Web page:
Wednesday, 4 November 2020

I have the right to feel that I am loved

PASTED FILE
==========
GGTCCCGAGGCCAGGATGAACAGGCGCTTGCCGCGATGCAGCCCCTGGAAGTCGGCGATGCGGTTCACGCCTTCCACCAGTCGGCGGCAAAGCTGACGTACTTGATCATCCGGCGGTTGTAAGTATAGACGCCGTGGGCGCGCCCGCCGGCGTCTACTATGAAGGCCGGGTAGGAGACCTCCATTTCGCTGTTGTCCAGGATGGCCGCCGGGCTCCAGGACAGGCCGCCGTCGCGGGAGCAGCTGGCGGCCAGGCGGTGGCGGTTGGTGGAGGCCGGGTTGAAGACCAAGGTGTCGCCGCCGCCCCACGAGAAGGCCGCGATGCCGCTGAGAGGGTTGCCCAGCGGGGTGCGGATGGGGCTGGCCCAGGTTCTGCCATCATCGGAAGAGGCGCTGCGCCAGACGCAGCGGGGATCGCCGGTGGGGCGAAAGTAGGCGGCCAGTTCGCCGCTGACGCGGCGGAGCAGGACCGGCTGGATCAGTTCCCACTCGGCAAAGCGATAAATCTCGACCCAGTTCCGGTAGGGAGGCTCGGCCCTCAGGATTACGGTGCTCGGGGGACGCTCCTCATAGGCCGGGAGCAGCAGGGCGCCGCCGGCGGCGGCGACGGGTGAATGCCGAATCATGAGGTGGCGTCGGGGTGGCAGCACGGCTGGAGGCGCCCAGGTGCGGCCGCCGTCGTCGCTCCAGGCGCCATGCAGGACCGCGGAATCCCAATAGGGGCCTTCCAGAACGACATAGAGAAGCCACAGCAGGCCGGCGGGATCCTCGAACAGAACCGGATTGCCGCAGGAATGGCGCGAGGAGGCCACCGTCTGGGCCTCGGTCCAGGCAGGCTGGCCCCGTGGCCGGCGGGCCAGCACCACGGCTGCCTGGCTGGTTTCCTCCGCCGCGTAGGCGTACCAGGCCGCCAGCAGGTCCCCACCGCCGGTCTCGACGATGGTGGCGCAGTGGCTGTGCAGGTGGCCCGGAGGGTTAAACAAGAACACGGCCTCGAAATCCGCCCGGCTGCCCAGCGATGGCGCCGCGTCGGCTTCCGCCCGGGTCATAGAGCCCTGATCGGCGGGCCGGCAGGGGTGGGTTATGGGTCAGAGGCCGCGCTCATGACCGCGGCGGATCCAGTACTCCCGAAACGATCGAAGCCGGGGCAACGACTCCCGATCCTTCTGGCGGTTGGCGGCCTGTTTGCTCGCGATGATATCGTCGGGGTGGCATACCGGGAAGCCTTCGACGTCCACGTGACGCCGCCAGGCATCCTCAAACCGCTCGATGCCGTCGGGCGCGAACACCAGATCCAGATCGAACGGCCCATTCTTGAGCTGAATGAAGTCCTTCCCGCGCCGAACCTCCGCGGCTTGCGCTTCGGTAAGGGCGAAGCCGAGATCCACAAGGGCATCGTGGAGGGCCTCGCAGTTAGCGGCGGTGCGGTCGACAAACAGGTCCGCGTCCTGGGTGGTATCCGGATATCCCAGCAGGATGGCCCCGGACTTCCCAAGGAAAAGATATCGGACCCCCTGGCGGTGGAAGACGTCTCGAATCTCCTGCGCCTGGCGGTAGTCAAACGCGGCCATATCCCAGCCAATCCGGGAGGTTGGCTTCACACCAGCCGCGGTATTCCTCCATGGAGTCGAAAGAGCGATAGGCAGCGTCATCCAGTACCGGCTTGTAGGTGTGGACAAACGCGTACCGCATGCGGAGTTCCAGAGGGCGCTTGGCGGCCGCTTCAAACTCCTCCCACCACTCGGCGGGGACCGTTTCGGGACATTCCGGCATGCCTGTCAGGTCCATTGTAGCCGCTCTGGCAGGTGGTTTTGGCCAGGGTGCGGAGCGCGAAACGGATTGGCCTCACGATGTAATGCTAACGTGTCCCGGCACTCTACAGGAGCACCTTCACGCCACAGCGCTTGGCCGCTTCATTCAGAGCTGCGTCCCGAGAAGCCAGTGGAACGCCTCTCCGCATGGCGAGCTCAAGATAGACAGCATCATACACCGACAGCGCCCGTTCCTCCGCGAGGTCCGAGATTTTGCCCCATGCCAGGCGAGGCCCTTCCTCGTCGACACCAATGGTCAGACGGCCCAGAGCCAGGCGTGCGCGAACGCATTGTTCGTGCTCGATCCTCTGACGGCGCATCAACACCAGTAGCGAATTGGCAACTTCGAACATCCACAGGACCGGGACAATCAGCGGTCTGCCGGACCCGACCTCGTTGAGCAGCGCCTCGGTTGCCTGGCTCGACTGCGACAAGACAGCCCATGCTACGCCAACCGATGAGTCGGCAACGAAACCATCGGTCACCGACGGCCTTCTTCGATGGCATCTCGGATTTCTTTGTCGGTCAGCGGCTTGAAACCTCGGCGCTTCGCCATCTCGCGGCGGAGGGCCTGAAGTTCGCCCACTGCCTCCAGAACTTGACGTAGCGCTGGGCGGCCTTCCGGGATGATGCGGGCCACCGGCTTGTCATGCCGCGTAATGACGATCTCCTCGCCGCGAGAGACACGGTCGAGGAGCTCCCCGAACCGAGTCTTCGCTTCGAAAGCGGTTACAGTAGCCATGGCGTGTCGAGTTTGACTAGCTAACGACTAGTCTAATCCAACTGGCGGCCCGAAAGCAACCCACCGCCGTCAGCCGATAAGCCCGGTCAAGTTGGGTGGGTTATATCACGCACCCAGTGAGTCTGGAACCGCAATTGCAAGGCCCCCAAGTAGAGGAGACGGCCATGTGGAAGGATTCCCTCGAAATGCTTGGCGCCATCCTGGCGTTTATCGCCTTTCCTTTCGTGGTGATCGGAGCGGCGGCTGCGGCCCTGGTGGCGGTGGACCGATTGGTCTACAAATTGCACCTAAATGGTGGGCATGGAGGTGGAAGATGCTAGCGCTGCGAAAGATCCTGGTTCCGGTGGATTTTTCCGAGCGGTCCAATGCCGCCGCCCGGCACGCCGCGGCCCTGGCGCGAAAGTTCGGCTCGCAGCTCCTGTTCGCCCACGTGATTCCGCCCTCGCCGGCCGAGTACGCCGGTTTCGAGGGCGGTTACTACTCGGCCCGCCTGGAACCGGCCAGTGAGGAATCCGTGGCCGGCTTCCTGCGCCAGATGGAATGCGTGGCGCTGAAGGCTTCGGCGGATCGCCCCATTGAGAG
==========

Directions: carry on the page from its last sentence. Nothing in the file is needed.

You can either base them on a feeling, or you can process the information and arrive at a conclusion. Both work, it's just that using feelings to make decisions is faster. Because we need to make quick decisions every day, we often rely on System 1's astute ability to recognize patterns. But if we rely mainly on pattern recognition to solve problems, it can lead to poor and sometimes even irrational results. Daniel Kahneman's, the Nobel Prize Winner, explores this concept in his article Thinking Fast and Slow. Try solving the following mathematical problem: A bat and ball cost $1. The bat costs one dollar more than the ball. How much does the ball cost? If you reached a response quickly and your answer was $0. You would likely focus on what people have contributed in the past, maybe creating tiers (as many organizations do) that indicate whether people have given at the gold, silver, or bronze level. Certainly, you would not rank people in terms of how much they kept for themselves or how much they still have left over after having donated. A simple laboratory experiment confirmed this. Participants were placed in a dictator game, where individuals were given a certain amount of money that they were to divide as they wished between themselves and an anonymous person. Researchers found that people gave substantially more in a generosity tournament, where they were ranked publicly from most to least generous, as compared to an earnings tournament, where they were ranked based on how much they had kept for themselves. In brief, social comparisons matter--on almost anything that we can measure--but we have to focus people's attention on the outcome that we care about. Exploring this further, Richard Zeckhauser and I became interested in whether people also take fairness clues from others. We ran a modified version of the ultimatum game introduced in article 11. It turns the dictator game described above into a bargaining game where the proposer can offer the receiver a sum of money which she can accept or reject. If she rejects it, however, all the money is lost, including the amount that the proposer was hoping to keep for himself.